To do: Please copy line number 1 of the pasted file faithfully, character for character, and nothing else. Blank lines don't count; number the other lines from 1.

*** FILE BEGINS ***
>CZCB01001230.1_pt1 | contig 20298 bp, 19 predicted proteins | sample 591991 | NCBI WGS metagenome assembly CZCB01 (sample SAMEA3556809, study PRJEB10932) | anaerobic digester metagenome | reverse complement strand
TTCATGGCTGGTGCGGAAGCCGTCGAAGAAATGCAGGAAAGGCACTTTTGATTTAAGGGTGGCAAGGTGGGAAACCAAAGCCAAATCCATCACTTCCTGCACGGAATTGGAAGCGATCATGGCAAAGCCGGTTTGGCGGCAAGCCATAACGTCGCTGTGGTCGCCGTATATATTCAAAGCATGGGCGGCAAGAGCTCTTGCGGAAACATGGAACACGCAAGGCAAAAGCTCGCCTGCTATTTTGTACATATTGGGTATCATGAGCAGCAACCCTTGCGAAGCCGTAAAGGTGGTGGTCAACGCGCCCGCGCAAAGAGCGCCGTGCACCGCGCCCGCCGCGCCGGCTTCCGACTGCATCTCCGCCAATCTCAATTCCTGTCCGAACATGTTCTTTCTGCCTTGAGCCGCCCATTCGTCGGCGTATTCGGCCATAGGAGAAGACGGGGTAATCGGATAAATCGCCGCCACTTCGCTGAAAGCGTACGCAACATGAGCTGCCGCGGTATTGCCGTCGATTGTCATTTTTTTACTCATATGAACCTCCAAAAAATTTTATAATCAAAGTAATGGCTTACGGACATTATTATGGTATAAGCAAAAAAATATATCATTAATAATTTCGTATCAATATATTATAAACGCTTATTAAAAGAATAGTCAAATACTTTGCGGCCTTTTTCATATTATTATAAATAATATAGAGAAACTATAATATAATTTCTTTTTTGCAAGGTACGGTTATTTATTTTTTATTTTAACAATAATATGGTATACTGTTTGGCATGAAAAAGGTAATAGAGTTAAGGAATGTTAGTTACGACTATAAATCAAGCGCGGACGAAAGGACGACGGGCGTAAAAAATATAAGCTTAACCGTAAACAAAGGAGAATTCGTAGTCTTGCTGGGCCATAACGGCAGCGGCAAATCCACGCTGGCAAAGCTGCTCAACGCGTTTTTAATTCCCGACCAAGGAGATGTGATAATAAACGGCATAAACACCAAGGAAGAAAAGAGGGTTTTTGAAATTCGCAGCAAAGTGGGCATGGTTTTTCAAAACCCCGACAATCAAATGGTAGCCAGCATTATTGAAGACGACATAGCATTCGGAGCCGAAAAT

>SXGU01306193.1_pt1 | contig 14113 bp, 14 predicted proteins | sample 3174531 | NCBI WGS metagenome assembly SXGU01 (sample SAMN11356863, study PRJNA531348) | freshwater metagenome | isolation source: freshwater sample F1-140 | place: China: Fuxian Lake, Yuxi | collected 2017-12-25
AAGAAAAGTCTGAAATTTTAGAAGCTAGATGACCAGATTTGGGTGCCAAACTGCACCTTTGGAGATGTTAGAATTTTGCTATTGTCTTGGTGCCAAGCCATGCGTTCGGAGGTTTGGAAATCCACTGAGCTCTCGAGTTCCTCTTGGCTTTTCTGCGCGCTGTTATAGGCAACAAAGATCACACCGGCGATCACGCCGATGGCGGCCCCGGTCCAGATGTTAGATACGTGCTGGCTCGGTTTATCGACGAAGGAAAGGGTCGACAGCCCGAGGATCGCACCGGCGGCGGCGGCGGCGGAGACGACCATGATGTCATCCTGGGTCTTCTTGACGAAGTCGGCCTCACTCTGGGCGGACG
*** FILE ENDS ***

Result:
>CZCB01001230.1_pt1 | contig 20298 bp, 19 predicted proteins | sample 591991 | NCBI WGS metagenome assembly CZCB01 (sample SAMEA3556809, study PRJEB10932) | anaerobic digester metagenome | reverse complement strand